I think Dan is right though, there is no incentive for an educator to be ‘on’ all the time. There is no incentive for them to go the extra mile of blogging, setting up wiki’s etc. Why should they answer a question that was emailed at 2am in the morning? I wouldn’t mind some sort of SLA though when dealing with a teacher J a guaranteed emergency contact channel or channels would be very useful!

So then I guess to be most effective the educator needs to be a catalyst. And maybe identify a few key students to help with the process. Ideally, the students would form some sort of learning mesh network. I guess you could just call it a community (It’s interesting that the same difficulties companies have in forming a community around their product or services are faced by an educator). The first thing that usually is required in an online class is for a student to introduce themselves. Usually a short paragraph and maybe a picture. It would be far easier, and more interesting, to instead have everyone facebook everyone else, although that brings up the issue of how ‘close’ do you want to be to your classmates. People usually have different social circles and usually keep them somewhat separate. I think in this case you could have students create a ‘face book page’ (like you would for a band etc…) to represent a learning entity. You could then reuse this learning profile across classes as well as schools.

The educator could help grease the skids by having some ‘best practices’ ready to go. Useful software and tutorials on how to make it work together (written by students would be even better!). What would be most useful would be if students would turn to each other for ‘collaborative framework’ questions, and spare the educator from telling the Nth student how to do the same thing. They would maintain a FAQ. Maybe they would lay out some common scenarios showing how to collaborate.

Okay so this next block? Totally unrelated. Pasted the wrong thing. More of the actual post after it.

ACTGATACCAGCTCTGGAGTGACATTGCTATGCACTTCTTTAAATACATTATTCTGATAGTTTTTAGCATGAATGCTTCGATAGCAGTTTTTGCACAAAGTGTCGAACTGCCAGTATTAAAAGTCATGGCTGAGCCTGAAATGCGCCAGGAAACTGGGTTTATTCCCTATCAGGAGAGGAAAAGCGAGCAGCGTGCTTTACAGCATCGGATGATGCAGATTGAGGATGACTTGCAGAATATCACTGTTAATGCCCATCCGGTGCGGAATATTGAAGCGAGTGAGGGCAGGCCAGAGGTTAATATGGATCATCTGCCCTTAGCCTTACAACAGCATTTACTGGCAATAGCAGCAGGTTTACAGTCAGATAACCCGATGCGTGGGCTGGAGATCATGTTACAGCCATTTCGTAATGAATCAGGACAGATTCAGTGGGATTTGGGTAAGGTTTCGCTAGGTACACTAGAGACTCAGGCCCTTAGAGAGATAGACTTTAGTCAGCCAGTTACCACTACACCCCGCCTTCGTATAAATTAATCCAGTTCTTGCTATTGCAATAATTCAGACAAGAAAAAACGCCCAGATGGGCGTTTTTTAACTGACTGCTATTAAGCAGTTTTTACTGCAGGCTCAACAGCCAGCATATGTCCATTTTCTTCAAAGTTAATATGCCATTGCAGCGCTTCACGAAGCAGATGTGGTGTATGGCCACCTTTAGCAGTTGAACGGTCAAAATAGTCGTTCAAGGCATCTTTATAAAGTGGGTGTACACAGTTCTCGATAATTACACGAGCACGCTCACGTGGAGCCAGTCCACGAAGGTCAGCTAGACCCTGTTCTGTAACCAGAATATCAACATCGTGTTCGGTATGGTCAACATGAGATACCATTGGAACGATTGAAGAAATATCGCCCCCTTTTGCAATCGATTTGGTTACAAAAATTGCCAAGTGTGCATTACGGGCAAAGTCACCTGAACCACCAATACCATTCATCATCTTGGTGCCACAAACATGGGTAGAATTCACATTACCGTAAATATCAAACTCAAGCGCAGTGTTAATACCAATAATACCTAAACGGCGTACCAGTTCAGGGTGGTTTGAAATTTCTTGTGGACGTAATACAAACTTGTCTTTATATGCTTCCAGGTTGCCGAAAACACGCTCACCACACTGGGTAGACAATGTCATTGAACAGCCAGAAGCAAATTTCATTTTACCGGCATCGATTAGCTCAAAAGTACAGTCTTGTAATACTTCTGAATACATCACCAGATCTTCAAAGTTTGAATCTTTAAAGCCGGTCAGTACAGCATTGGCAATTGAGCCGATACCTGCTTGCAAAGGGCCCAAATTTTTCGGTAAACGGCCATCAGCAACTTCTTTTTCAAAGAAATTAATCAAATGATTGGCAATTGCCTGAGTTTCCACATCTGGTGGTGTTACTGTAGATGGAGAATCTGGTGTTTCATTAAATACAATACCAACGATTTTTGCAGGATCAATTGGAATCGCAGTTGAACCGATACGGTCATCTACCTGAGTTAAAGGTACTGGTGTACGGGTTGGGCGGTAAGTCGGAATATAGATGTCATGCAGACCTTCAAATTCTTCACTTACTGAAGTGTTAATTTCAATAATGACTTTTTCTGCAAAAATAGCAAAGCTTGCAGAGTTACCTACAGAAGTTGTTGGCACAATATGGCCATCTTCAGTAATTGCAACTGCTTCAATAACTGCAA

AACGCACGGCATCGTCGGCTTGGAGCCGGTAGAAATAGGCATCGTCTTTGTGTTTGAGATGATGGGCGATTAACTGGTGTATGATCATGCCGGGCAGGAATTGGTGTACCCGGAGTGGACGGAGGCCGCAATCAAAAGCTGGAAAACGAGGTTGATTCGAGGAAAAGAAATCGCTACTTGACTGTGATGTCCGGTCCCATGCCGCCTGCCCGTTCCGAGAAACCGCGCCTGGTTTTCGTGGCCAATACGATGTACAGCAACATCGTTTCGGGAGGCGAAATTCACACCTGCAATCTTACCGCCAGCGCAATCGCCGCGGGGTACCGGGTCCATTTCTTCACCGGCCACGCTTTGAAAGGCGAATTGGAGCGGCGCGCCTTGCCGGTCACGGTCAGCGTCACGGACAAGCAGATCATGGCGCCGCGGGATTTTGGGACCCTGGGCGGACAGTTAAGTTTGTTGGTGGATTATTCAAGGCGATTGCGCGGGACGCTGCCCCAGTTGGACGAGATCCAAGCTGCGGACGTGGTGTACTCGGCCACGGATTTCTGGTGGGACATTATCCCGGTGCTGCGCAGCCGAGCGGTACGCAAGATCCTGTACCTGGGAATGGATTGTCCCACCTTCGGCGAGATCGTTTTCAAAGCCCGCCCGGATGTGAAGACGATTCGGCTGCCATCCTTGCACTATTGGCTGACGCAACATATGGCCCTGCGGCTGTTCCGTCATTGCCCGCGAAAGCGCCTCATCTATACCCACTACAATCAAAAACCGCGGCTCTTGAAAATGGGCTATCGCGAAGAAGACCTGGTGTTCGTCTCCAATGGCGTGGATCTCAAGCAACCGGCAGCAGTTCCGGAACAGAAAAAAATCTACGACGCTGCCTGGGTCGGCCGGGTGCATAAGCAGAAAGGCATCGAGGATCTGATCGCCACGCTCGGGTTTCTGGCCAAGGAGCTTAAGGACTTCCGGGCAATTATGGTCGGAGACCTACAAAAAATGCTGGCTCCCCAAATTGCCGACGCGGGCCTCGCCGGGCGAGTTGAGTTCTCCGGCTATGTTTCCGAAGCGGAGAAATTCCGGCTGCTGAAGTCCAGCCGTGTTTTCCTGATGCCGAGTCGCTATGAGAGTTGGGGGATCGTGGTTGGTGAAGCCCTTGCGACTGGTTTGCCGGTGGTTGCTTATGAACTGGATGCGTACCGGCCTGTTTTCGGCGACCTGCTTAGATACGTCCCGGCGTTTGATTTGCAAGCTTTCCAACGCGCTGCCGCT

This is one way they might work.

Joe, Tom, Samantha, and Susie are working on a paper together. They were assigned the topic of ‘X’. Susie was assigned to be the ‘lead’ and will handle the schedule. She asks everyone to create a gmail account if they don’t have one already. She creates a free basecamp account, and sends out invites to everyone. She sets up deadlines and tasks. The first task is for everyone to research their topic. Susie doesn’t like getting a lot of massively CC’ed emails going out to everyone so she creates a del.ico.us profile that she gives the password out to everyone. Then when anyone finds a useful site they post it to del.ico.us where everyone can see it and go check it out. Susie then fires up google docs for some collaborative document editing. She creates the document, with some of the structure and leaves the rest to be filled in later. She then sends it out to the team. All through out the team are either communicating either through gchat or through facebook chat. They pick a time to start working on the paper and she fires up a stickam group video chat. Pretty soon everyone’s able to see each other as they work on the paper. One person is assigned to handle the bibliography and bibliographical formatting. One person who is particularly good at grammar is assigned to fix the paper where needed. When the paper is done, Susie as the lead sends the shared google document to the instructor who is able to go back through the edits and see that at least some of the workload has been shared between the team.

There are many other ways that this workflow could happen. And new tools to take advantage of. The question was ‘how long should we wait until this becomes a reality ?’ My answer is ‘you don’t need to wait, its happening already.’

How do you socialize Web 2.0 tools into the classroom? For some people you will never be able to. I’ve worked with people who their only collaboration tool is email. (I’ve worked with people that will only collaborate over the phone or in person but let’s not talk about them). And I finally figured out why email and the obligatory attached word .doc is the king of collaboration!!. A lot of people that are going back to school, or going to school online, are at work. And a lot of them do their school work during work.

But there was no way that they could disguise what they are doing as work if they were blogging, or twittering, or chatting (their work blocks Gchat), or facebooking or a lot of the other social networks, because social networks do not pass the ‘does it look like I am doing work test’.

So integrating social networks into education will be somewhat difficult up until it becomes acceptable to use them while on the job.

So long live the king of collaboration, email and the attached word doc named final_paper_version_2_with_edits.



  1. Very interesting thoughts! Have you read The World is Flat? (if not, it sounds like you have!) Maybe I’ll hire you as my “educational consultant” once I find myself in front of a classroom… : )